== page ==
For a long time it was thought that the endangered whale sharks that are seen in the waters of Indian ocean near the coast of Gujarat state migrated from Australia each year. But now genetic samples taken of the species point that they might be native to the Indian waters rather than migrants.

Each year during winters many whale sharks – the largest fish in the world that are mainly found in the coasts of Australia travel to warmer waters in search of food. For many years it was believed that these whale sharks disappeared from the Australian shores and appeared at the Indian shores during the migration season. Therefore there was no reason to doubt that they were the same fish.

But Wildlife Trust of India (WTI) a non-profit conservation organization found out that five genetic samples taken of the fishes found in Gujarat did not match that of the fishes found in Australia. Senior director of the organization Arun Kaul also added that photographs of the two groups of whale sharks were also different.

“The samples collected so far have not found a match anywhere in the world, which means they are unique,” he said. Still, more data will need to be collected before it can be categorically asserted that the  whale sharks are a “distinct populace,” he said.

The research with the surprising results is being currently coordinated with Ecocean an Australian organization that has comprehensive data on whale sharks. A scientific advisory council has been set up to study whale sharks with officials from Wildlife Institute of India, Space Applications Centre, National Institute of Oceanography, WTI, Australian Institute of Marine Science, University of Illinois and others.

The council is tracking the movement of the sharks, their breeding habit and also if cross-breeding is taking place.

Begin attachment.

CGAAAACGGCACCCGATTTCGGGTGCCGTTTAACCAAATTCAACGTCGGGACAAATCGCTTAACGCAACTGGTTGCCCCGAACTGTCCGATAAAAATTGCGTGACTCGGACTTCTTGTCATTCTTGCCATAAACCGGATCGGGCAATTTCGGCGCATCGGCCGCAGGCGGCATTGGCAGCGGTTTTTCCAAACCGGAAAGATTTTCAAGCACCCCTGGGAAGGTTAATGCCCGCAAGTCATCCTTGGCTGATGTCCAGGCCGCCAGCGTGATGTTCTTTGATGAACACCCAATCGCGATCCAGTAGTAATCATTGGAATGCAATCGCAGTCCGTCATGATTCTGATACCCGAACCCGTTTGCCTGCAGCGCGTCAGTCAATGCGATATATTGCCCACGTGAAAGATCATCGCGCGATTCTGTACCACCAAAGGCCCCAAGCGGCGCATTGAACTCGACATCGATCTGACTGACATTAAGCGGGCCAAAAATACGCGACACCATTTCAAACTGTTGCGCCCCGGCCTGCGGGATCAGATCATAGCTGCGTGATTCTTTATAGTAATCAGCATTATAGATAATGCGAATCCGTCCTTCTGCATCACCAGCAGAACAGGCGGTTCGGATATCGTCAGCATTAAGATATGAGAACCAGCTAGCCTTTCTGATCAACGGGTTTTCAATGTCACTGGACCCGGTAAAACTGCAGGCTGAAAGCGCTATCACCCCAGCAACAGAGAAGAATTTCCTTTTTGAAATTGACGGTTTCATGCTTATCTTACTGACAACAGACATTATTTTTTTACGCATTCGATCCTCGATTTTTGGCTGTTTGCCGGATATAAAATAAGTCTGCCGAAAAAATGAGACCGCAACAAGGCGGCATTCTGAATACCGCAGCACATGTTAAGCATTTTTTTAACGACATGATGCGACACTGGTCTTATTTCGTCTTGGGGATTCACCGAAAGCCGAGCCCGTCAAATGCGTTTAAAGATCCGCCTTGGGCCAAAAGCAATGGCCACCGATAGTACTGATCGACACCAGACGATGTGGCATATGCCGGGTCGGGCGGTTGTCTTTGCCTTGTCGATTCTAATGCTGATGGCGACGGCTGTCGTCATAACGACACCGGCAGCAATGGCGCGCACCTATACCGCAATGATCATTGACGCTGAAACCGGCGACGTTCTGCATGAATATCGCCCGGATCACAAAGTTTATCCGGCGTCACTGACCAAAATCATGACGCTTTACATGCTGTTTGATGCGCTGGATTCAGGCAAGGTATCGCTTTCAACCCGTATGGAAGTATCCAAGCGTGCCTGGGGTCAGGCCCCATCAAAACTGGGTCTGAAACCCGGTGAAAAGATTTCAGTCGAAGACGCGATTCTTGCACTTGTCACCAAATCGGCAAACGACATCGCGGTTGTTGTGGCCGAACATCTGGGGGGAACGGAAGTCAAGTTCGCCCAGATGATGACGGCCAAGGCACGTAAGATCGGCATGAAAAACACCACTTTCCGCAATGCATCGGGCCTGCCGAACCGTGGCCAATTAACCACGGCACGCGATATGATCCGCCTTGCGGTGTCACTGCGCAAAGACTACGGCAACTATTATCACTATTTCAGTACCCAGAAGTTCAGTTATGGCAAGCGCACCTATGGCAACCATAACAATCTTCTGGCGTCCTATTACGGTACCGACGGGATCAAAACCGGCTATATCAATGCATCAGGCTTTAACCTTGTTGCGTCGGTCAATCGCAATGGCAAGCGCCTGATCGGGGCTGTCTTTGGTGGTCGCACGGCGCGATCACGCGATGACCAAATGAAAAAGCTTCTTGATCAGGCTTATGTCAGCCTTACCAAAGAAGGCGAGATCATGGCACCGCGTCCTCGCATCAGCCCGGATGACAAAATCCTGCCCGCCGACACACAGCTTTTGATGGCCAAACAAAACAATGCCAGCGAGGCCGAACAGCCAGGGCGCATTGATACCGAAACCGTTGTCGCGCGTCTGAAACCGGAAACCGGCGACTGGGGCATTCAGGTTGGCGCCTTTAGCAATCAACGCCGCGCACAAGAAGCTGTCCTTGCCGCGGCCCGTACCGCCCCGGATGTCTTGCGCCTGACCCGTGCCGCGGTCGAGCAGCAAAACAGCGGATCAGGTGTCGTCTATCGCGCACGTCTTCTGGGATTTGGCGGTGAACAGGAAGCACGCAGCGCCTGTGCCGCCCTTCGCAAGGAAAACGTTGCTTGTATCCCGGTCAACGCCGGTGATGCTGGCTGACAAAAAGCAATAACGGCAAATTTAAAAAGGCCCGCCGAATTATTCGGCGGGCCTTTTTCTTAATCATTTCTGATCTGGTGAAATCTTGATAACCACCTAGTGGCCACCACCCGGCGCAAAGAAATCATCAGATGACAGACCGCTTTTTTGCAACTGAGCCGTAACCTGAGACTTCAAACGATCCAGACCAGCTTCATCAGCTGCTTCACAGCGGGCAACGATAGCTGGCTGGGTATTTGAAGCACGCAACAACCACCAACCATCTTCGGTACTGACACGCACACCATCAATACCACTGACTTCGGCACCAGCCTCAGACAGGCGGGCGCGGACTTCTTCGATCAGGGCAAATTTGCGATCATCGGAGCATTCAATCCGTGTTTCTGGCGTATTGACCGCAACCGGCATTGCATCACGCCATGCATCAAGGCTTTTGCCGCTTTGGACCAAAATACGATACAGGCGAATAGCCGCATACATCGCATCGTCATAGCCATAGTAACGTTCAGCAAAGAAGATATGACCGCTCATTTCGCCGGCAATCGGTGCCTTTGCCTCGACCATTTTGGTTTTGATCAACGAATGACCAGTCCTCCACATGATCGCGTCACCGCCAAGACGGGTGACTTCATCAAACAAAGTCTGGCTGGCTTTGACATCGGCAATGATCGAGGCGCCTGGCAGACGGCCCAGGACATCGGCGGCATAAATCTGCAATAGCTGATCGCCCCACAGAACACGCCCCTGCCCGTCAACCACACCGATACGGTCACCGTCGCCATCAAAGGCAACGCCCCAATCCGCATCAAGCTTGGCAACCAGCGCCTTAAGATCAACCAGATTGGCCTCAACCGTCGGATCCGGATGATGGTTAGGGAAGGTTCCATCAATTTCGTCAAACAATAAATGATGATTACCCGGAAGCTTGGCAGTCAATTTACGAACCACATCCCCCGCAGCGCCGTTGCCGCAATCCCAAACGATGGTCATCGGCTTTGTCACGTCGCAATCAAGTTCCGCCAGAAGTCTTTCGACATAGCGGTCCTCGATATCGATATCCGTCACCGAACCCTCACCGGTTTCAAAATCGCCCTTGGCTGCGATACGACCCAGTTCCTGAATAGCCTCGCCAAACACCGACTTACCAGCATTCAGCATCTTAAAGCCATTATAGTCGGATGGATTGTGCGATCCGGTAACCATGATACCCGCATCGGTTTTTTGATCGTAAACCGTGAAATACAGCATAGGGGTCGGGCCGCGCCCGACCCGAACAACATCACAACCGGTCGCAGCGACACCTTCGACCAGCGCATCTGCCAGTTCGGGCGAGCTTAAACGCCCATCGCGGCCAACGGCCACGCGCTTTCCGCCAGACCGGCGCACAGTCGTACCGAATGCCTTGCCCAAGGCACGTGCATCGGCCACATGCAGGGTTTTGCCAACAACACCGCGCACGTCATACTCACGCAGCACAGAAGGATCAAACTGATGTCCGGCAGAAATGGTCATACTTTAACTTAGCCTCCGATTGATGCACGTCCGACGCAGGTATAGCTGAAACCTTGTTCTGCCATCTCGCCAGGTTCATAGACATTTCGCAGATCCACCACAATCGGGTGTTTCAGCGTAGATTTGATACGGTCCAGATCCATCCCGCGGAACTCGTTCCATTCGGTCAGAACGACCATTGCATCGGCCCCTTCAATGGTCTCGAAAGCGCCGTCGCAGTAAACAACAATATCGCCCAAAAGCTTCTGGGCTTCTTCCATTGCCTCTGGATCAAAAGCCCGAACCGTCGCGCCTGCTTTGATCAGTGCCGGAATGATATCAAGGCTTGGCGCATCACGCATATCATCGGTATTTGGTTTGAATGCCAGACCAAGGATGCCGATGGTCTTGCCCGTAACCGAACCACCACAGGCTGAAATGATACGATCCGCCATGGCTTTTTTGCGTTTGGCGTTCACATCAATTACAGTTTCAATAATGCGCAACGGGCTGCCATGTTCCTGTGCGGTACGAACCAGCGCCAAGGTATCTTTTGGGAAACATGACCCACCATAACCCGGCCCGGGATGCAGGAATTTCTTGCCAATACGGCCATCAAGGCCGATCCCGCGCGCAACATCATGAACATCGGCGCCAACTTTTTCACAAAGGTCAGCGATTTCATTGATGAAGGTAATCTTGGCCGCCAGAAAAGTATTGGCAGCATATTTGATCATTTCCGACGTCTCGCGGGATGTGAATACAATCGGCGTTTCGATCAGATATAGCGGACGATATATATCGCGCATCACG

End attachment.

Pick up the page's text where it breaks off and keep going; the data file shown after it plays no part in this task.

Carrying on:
IF the intial resut is found to be true, this would mean a greater gentic diversity of the species. It would also lead to more focused approach by the Indian government to raise the bars of conservation of a species about which very little is known in India

“Perhaps we have discovered a population that could be endemic to Indian territorial waters,” said Satish Trivedi, senior official, community development, TCL. Such a discovery is significant for India, he said.

Currently there are two known sub-species of the whale shark. One in Australia and one in the Atlantic ocean. The Austrlian shores are considered a safe haven for the fishes as their number is quite good in the area.

In Indian, the Veraval and Sutrapada are also considered safe havens, and a promising site beause of the abundance of sea plankton and sea grass on which the fish feed.

WTI has now decided to tag the whale sharks and observe their movements.

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About Atula Gupta

Atula Gupta is the Founder and Editor of indiasendangered.com. Her work has appeared in a number of international websites, dailies and magazines including The Wire, Deccan Herald, New Indian Express, Down to Earth and Heritage India on issues related to environment and its conservation. She is also the author of Environment Science Essentials, a set of books for school children. She hopes this website provides a platform for people to be aware about species in the verge of extinction and heighten their conservation efforts.

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